I thank Deputy O'Callaghan for commencing an important conversation on this issue. I was previously Chair of a liquor licensing committee here. These areas of law are complex and we need balance. Deputy O'Callaghan speaks of what is primarily a music entertainment venture but one that facilitates the sale of intoxicating liquor. Would the liquor or the music be most prominent? I want to acknowledge the basis for the operation of late bars, operating as they do on the basis of a publican's licence, with a special exemption order allowing the District Court to exempt the holder of a licence from general licensing hour restrictions on occasions. The Deputy mentioned venues. This is an area that I believe is worthy of consideration, including the basis on which theatres, conference venues and such sell intoxicating liquor.

I recognise that we have a serious problem with alcohol in this country. The last thing that I want to do is try to reform the licensing system so that pubs can stay open later because they have the excuse of music. We need to refocus the licensing system. Maybe we could do something that was done in the UK in 2005 when it modernised its licensing system. I think the Department of Culture, Media and Sport in that country spearheaded the change. We need to have a conversation about it. Unfortunately, the absence of recognition for music venues means that we have this substantial number of huge pubs where people congregate and all leave at the same time at 2 a.m., spilling out onto the streets. We need to recognise that there is another method of entertainment for night-time activity in Ireland. It can involve alcohol but does not have to be dependent upon alcohol, and alcohol is not the primary reason. Many people want to go out to listen to music without the necessity of going to a pub but they want to be able to do it in the knowledge that they can have one or two drinks and listen to and enjoy the music.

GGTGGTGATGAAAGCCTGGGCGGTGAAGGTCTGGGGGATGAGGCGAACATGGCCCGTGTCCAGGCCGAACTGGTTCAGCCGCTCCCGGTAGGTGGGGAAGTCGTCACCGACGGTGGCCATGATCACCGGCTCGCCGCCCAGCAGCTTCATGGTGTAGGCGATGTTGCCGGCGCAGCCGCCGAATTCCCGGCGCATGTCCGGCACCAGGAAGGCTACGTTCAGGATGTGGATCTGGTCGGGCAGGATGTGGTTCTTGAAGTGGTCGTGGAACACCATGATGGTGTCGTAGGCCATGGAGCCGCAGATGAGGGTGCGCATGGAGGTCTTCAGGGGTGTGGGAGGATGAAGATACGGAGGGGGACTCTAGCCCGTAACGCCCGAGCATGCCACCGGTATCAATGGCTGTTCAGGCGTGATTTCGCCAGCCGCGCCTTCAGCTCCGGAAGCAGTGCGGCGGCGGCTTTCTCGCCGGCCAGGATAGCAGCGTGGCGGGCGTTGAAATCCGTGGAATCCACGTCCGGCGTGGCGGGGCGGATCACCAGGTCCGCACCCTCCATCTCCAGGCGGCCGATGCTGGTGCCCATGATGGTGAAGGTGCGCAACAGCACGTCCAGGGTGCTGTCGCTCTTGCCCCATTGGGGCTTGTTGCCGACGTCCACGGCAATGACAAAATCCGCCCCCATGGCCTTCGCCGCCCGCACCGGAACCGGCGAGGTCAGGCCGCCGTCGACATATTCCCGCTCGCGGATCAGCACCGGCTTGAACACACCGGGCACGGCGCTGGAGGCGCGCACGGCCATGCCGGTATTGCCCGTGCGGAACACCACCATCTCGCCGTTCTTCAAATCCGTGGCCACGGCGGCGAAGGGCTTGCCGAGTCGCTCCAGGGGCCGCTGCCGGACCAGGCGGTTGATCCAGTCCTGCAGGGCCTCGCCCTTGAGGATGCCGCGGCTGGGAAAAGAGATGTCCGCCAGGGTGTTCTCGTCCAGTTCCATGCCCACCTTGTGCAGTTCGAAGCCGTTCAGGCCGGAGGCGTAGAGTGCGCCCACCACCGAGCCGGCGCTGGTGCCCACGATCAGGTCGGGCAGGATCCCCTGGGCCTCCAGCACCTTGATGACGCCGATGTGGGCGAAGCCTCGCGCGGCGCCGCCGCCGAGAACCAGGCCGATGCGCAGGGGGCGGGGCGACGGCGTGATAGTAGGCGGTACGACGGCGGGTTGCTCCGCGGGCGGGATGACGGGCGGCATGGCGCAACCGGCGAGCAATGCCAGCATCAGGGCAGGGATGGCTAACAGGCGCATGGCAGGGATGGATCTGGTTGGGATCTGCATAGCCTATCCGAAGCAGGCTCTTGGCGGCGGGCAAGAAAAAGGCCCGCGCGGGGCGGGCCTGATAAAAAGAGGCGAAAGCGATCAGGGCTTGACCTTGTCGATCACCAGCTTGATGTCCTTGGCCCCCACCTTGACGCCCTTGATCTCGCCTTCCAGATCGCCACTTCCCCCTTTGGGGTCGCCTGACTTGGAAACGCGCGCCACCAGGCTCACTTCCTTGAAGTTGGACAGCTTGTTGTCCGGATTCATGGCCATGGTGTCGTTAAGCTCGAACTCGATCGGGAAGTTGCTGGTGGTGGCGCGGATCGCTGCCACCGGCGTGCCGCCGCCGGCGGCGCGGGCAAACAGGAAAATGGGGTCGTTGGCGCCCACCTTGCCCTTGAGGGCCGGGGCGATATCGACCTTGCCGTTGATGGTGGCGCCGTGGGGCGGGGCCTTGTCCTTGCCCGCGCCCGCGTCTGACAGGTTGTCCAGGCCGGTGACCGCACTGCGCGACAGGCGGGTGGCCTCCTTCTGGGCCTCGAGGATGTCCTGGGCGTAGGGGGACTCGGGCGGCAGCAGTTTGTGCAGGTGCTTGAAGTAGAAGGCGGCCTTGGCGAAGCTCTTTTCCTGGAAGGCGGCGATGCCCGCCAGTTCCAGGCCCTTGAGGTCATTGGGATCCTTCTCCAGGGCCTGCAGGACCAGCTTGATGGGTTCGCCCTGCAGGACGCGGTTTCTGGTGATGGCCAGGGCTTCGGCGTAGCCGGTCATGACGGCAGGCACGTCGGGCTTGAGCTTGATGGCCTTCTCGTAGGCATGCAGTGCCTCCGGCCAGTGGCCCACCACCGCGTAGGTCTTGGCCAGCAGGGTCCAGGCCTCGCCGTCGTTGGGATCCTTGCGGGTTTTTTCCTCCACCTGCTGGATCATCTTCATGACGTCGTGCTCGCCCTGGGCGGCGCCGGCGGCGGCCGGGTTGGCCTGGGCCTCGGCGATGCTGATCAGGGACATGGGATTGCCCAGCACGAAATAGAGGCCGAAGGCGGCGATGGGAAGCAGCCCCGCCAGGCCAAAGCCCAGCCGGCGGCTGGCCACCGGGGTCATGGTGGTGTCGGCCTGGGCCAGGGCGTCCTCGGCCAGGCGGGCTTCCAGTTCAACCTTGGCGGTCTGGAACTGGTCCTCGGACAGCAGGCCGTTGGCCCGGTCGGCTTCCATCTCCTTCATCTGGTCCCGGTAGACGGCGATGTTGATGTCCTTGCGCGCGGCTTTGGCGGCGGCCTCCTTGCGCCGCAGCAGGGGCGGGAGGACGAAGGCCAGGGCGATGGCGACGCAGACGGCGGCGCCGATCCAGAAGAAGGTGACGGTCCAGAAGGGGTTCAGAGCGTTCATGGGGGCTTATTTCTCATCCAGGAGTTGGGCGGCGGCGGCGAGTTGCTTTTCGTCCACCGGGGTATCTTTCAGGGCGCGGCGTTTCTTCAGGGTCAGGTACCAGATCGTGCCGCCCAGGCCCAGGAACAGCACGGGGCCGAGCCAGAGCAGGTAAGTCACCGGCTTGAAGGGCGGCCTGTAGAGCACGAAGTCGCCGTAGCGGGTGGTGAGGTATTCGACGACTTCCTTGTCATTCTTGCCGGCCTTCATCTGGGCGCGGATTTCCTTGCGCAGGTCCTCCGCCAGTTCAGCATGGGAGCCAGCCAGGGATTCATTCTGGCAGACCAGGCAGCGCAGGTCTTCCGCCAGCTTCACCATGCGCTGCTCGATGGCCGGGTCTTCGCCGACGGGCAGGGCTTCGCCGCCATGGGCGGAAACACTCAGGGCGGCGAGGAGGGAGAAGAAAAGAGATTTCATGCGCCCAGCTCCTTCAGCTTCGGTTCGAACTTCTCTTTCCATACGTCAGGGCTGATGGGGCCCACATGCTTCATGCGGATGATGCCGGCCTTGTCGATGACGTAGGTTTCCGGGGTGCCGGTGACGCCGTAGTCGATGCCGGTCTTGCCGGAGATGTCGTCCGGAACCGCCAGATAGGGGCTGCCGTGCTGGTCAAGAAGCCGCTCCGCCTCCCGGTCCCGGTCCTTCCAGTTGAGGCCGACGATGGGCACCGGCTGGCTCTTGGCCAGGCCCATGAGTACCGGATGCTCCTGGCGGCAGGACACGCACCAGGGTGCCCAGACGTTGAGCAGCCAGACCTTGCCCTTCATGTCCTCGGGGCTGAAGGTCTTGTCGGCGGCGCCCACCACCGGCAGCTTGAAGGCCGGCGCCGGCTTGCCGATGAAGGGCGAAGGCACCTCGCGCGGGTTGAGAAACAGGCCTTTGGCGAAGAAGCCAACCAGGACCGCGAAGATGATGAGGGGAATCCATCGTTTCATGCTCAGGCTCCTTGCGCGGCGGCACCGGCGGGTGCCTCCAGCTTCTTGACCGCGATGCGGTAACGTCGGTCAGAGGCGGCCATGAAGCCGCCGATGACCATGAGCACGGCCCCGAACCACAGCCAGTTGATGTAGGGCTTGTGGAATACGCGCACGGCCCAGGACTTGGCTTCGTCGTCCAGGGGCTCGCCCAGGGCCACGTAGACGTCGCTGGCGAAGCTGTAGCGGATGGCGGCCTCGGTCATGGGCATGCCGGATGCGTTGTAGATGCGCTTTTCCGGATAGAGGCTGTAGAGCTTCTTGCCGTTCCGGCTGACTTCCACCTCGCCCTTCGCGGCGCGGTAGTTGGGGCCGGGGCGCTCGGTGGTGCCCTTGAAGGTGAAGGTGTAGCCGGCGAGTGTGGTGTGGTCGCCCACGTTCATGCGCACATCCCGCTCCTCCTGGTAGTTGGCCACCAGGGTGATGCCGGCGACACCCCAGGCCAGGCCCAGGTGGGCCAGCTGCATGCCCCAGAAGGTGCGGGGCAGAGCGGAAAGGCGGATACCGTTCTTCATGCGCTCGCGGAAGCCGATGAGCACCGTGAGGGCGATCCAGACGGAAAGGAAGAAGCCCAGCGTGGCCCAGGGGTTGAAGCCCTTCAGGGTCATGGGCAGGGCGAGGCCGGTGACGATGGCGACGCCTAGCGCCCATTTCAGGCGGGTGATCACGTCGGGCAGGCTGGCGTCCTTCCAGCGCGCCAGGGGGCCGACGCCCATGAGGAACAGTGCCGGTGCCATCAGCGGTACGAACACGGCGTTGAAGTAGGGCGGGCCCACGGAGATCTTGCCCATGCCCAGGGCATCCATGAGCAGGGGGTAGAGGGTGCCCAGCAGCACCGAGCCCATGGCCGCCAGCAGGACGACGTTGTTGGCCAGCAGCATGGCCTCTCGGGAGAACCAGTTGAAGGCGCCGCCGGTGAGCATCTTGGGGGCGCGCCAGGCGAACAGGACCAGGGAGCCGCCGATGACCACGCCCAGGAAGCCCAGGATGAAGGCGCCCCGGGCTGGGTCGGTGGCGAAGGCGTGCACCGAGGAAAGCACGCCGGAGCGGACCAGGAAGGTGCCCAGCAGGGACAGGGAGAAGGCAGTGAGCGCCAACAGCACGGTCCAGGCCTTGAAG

I have an open mind on the further development or enhancement of what can be described as current arrangements. I stress that any enhancement or further consideration will involve proper consultation. Proper consultation will involve a number of stakeholders. However, that should not be a barrier to seeing how best this issue might be addressed. I am conscious that any changes would have to be adequately and properly managed. I would be happy to engage further with Deputies in the House, in particular Deputy O'Callaghan. I acknowledge the principle behind the parliamentary question.

Questions Nos. 14 to 17, inclusive, replied to with Written Answers.